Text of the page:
She still felt human—and then again she didn’t. This new state of existence was something more. If neither of them was going to be human any longer, would marriage between them even be possible? The Trickster’s memory gave reassurance on that point, as did the old stories, in which divinities frequently wedded one another and brought forth offspring.

Driving over the spot where she had left Arnobius and the lancers, Katy observed that they had moved on to the Cave entrance, less than a hundred yards away. Bringing her chariot to earth there, she reined its magnificent horses to a standstill. “Where is Arnobius?” she demanded of the junior officer who appeared to be now in command.

“Gone up the hill, my-my lady,” the man stammered, his eyes as wide as those of the lowliest common soldier.

Katy/Trickster reached out a hand to assist John out of the chariot. “The military situation here will be your job,” she informed him. “I have other business to attend to. Don’t make me sorry that I brought you back.” She flicked the reins, and a moment later the chariot had leaped into the air again.

John ached in every bone and in a good many other places. But he was not too hurt, or too exhausted, to know what had to be done and settle down to do it.

He was also burning to be avenged upon those who had whipped and starved him for the last four days or so. But that would have to wait.

Meanwhile his older brother’s thought and energy were being entirely consumed by the increasing nearness of the Oracle—the true Oracle, if any in the whole universe was true. With Olympus itself now practically within his reach, he would at last be granted a clear look at the nature of the gods.

The Scholar looked around and found himself alone in the woods. The last of his troopers had somehow wandered away—but no, they were probably good soldiers, and vaguely he remembered sending them off.

But doing what was really important here would not require soldiers.

When Jeremy/Apollo arrived at the main entrance to the Cave, there were no ordinary pilgrims to be seen, which was hardly surprising, given the fighting in the area. Instead of pilgrims he found lancers, with Lord John newly restored to command. But he had no more than about fifty men in the immediate vicinity. The elder brother’s inept orders had scattered the bulk of the force up and down the mountainside, generally out of sight and out of touch with each other, where they were engaged in ineffective skirmishing with Lord Kalakh’s troops in white and blue.

When Apollo appeared, John turned pale, evidently with fear lest this new god had come to snatch him away again.

Once reassured on that point, he tried to explain what had happened to him. “It was the Trickster, my Lord Apollo, who brought me back here, about an hour ago. The same goddess who snatched me away—but not the same woman, if you take my meaning.”

Jeremy’s heart leaped up. At least Katy was still alive. “I do. Where is this woman now?”

John had not the faintest idea. She’d hurried away in her chariot again, airborne as before. But he passed on the information that Arnobius was pressing on toward the summit, determined to find Olympus.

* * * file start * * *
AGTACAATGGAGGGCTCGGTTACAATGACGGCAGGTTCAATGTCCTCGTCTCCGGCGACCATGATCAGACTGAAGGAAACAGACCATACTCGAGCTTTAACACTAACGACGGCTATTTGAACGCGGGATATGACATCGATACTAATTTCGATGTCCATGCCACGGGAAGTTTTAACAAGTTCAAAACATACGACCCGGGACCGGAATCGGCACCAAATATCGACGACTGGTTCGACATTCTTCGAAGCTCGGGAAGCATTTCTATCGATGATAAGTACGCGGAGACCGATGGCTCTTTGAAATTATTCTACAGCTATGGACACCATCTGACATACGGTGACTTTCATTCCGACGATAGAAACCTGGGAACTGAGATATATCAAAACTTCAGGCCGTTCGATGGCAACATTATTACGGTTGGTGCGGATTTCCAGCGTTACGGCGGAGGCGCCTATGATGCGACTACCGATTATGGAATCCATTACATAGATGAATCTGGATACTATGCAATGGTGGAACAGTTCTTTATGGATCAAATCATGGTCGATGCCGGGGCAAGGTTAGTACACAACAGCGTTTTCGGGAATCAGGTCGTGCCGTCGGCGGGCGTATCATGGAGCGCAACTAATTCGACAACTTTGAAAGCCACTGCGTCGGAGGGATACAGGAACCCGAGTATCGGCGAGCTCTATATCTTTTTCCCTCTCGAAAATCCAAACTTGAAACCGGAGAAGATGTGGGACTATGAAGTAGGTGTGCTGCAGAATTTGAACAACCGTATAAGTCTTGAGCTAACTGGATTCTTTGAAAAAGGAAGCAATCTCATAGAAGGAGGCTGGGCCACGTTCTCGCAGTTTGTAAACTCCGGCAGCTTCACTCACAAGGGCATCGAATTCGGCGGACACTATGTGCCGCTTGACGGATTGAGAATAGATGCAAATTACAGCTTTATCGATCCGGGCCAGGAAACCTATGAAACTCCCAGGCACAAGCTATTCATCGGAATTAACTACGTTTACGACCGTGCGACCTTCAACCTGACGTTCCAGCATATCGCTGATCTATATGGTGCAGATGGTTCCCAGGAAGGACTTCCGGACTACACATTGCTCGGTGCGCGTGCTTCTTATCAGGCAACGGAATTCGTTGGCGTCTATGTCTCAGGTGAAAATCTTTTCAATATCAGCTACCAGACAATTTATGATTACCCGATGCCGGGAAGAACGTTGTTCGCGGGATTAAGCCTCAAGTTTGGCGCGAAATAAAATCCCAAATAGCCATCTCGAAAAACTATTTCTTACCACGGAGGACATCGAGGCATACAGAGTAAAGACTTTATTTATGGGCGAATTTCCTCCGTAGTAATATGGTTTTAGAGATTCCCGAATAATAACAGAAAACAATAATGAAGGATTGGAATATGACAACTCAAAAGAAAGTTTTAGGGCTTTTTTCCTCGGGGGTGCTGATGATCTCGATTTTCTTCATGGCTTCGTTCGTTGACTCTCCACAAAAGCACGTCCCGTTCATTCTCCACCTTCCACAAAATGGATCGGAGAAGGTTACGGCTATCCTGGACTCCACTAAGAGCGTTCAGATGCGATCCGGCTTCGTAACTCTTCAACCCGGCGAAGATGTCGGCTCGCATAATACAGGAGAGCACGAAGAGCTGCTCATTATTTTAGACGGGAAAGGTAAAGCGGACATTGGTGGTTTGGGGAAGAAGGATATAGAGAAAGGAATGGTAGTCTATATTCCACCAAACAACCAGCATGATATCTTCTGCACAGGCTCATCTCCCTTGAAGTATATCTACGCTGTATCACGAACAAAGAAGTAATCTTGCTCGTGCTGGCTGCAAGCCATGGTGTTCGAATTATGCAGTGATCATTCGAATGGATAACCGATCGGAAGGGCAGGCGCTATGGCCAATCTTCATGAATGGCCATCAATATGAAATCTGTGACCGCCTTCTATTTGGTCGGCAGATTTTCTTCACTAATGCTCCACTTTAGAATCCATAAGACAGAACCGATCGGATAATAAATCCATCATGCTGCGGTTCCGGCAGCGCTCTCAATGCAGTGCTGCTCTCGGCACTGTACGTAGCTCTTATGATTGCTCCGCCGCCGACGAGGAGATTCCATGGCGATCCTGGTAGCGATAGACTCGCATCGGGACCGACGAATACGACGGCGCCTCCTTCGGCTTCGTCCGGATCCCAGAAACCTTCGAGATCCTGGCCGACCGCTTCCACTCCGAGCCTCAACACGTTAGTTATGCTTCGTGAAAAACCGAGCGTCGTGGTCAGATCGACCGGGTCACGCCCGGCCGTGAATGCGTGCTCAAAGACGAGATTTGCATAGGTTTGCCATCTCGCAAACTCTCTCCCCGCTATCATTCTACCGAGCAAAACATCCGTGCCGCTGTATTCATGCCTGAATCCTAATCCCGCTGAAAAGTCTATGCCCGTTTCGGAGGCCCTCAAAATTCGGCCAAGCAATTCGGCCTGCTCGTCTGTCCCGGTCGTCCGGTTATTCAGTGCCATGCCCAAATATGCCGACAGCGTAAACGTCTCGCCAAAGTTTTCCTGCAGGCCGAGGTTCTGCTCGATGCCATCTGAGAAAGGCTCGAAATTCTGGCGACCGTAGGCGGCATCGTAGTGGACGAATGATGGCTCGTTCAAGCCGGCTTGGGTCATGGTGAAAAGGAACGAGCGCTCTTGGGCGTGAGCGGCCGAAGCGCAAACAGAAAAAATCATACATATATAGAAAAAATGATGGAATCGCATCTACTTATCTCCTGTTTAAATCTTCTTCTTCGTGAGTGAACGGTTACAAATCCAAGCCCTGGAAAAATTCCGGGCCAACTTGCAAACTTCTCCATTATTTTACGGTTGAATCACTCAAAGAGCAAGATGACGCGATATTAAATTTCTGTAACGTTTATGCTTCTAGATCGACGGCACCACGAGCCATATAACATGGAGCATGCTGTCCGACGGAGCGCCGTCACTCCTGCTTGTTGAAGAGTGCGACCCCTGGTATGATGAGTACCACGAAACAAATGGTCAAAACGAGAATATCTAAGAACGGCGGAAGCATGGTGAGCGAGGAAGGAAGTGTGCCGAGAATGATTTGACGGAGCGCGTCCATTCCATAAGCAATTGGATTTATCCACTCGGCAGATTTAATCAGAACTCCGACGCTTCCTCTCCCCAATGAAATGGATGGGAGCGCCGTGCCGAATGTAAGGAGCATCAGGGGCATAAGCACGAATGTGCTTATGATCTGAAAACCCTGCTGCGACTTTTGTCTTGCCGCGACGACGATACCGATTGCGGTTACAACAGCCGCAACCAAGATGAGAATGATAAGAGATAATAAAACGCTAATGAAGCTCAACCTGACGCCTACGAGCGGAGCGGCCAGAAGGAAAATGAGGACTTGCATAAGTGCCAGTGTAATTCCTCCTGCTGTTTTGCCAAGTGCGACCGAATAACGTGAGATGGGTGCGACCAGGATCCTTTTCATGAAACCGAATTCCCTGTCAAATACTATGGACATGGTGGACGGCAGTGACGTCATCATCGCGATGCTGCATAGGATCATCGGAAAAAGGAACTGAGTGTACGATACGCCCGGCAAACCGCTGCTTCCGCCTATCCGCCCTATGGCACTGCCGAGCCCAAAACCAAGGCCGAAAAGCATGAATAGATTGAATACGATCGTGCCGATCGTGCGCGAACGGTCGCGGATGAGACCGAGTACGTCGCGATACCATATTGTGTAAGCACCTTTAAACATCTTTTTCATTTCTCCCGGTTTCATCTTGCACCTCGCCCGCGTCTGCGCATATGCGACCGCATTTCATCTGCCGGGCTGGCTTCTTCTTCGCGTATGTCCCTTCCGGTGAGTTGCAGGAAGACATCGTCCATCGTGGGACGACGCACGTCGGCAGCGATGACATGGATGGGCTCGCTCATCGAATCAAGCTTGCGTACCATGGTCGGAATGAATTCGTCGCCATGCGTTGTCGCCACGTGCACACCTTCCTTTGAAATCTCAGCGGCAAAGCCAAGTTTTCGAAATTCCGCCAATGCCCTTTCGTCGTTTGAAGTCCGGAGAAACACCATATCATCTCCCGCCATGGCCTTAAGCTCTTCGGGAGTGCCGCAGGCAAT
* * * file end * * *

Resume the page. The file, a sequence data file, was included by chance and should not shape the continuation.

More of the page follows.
Jeremy moved in the same direction. Now, with the Silver Bow in hand, an advantage that Apollo’s previous avatar had lacked, it was time for him to lure Hades out into a decisive combat.

Might it really be true that at the summit of the Mountain there existed a means of destroying god Faces? Apollo had no direct memory of any such device or even of the possibility of one, but that, Jeremy decided, didn’t rule it out. The Sun God’s memory was shot through with lacunae, some of them in places where vital matters ought to have been available.

And Jeremy Redthorn was willing to risk much to destroy the Face of Hades. At least the power of destroying Faces must not be allowed to remain in Hades’s grasp.

Jeremy considered praying for help—but to whom should a god pray? Father Zeus? That name called up from memory only a shadowy, forbidding image, oddly similar to a gnarled tree. He could only hope that after dropping off Lord John Katy had managed to get herself back to the Honeymakers’ village or to some other place of safety. Carlotta’s fate had proved that the Trickster’s powers were no match for those of Hades in a direct contest.

Katy. The idea that he, Jeremy Redthorn, might have destroyed her was now continually preying upon his mind. It was too terrible to be thought about, and yet it refused to go away.

With the power of the Sandals to aid him, Jeremy could readily enough dash off to visit Lord Victor in Pangur Ban or somewhere in the field, if he had good reason to do so. He pondered whether he should do so and decided against it. Surely His Lordship had learned by now of the great perils his sons were in and had taken the field with his full army.

His mind once more focused on finding Katy, Jeremy let the Sandals carry him where they would. After whirling him above the treetops for two minutes in a curving ascent, they brought him to the Scholar, who through carelessness had become separated from the last of his troops, and was climbing alone, on foot, toward the summit.

Arnobius looked almost exhausted but content. At the sight of Apollo his face lit up, and his whole body seemed to slump in the relaxation of one who had finally achieved an almost impossible goal. He had now at last established the contact with Apollo that he had once so desperately craved.

He gave no sign of recognizing, in the figure before him, anything of the peasant lad he had once enlisted as his servant. Inclining his head in an awkward kind of bow, he said, “I am the Scholar Arnobius. What is your wish, my Lord Apollo?”